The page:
Page:A cyclopedia of American medical biography vol. 2.djvu/97

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his own hands he invented a working steam engine, a double stitch sewing ma- chine (long before such things were ever patented), and a mowing machine with which he lost a fortune by neglecting to get a patent.

He improved the telephone, and was an expert electrician. For several years he kept the town clock wound up, and in constant repair, climbing the tall tower for that purpose.

He was the leader of the village band, and a teacher of each instrument. He was the originator and took care of all the water works. Besides all this, he in- vented several surgical instruments, and among them an automatic vaccinator, which is still in use in times of threatened epidemics. He was an ingenious man, and when he died from an apoplectic stroke, February 14, 1894, it seemed as if the whole village ceased to live or breathe. J. A. S.

Trans. Maine Med. Assoc, 1894.

Lane, Levi Cooper (1833-1902).

Of English Quaker stock, Levi Cooper Lane was born in Ohio May 9, 1830. His early education was partly private, partly in Farmer's College and Union College, Schnectady, from which latter he received his M. A., and in 1877 his LL. D.

He graduated in 1851 from Jefferson Medical College and in the same year was appointed interne in New York State Hospital on Ward's Island where he re- mained four years.

In 1855 he entered the navy, but four years later resigned and settled to prac- tise in San Francisco with his uncle, Dr. Elias Samuel Cooper, for whom Cooper Medical College was later named. He at once became identified, as professor of physiology, with the medical department of the University of the Pacific — the first medical school on the Pacific coast and of which Dr. Cooper was the leading spirit. In the following year Cooper died, and this school was discontinued and Dr. Lane called as professor of anatomy to the newly organized Toland Medical Col- VoL. II-6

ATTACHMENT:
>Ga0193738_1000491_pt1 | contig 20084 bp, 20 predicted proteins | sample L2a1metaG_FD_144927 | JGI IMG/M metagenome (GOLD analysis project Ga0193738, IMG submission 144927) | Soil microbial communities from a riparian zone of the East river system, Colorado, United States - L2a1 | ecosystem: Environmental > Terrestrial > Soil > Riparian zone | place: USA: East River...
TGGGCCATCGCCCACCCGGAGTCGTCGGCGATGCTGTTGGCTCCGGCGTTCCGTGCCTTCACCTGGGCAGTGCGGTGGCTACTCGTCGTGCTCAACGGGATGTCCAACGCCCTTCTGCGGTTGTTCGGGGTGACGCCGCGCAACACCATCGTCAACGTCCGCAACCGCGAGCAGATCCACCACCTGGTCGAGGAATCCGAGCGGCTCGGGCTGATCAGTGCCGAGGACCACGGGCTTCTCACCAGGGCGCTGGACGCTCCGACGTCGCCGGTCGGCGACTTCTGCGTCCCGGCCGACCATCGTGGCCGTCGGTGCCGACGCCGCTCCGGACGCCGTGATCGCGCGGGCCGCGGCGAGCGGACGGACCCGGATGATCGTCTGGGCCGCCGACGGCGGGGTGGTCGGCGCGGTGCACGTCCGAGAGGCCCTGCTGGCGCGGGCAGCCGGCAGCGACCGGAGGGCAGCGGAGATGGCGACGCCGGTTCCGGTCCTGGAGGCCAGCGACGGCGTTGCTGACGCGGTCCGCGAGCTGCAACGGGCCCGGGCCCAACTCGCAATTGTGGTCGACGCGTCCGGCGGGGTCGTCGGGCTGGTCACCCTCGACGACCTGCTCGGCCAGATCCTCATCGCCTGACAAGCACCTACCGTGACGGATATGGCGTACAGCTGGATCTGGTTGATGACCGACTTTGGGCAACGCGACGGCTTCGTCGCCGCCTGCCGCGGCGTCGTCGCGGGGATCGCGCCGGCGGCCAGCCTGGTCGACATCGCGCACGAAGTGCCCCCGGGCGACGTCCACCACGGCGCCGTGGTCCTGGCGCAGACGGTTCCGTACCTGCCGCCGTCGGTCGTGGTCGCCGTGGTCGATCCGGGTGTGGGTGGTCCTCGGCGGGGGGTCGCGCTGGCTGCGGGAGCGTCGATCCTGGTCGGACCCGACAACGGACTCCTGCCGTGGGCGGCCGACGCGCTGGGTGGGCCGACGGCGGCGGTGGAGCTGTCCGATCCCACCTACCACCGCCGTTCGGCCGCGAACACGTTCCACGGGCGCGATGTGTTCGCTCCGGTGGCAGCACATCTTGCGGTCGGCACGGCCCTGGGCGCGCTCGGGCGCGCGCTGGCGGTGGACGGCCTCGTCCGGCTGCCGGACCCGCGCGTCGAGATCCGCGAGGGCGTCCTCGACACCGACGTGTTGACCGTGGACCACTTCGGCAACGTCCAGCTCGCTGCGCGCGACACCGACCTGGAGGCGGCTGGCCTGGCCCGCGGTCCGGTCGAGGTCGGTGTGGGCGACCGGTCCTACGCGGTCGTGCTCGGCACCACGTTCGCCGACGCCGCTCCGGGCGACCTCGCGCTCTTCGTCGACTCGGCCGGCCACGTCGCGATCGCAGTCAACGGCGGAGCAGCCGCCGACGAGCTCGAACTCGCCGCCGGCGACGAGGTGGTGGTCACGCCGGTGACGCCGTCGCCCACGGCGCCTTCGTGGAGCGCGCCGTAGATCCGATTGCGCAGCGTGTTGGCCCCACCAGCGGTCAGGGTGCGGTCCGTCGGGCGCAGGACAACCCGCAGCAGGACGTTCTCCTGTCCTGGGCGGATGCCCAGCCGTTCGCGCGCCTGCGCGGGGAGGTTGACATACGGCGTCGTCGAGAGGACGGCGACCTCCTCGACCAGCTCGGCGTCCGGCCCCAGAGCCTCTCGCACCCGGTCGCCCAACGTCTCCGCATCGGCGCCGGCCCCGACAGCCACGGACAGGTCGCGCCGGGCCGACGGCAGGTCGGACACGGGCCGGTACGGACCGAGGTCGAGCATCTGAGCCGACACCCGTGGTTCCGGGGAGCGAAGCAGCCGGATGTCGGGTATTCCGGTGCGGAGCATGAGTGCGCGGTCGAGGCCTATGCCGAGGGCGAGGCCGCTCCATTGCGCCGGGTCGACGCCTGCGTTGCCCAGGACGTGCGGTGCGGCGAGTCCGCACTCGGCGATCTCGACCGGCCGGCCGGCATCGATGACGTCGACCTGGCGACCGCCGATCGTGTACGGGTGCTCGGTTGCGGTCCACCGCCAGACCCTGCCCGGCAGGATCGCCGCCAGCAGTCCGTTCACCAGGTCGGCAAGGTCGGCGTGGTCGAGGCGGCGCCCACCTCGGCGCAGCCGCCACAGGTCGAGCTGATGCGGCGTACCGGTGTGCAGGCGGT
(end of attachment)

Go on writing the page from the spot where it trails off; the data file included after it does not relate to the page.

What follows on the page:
lege; but in 1870, in association with its old members and some new blood he re- vived the original school which he entered as professor of surgery. In 1882 he built a fine college building, which he incorpor- ated as Cooper Medical College. To this he added, in 1890, Lane Hall, and in 1894 Lane Hospital, the total gift approx- imating half a million dollars — money earned by himself in his profession, as he expressed it.

Dr. Lane was a most indefatigable student. His impromptu thesis before the Navy Board was in Latin. German and French were to him familiar tongues and he knew also Greek, Spanish and Italian. For many years it was his custom to de- vote the early morning hours to reading, investigation and writing. Thus he wrote his scholarly work, the "Surgery of the Head and Neck."

As a surgeon Dr. Lane, following Sir Astley Cooper, never operated on an im- portant case without previously perform- ing the operation on the cadaver. In his knowledge of anatomy and surgery he had not his superior on the coast — prob- ably not his equal.

Not only was he skillful and resource- ful but he possessed decided originahty. He devised a number of new operations, notably vaginal hysterectomy, which he was the first to perform in America and which he devised as an original proce- dure, not being aware that the operation had been performed a number of times in France in the early years of the century. He also originated an operation for cran- iectomy, for microcephalia and devised important changes in hare-lip operations.

Notwithstanding Dr. Lane's active and energetic life, his physical side was far from robust. In early youth he had been asthmatic, and a resultant emphy- sema had rendered him liable to frequent attacks of bronchitis. He spent some months of the winter of 1882 in Guate- mala, in recuperation, and in the middle seventies gave two years of his life to study in Europe where he received the M. R. C. S. (Eng.) degree and the M. D. of Berlin.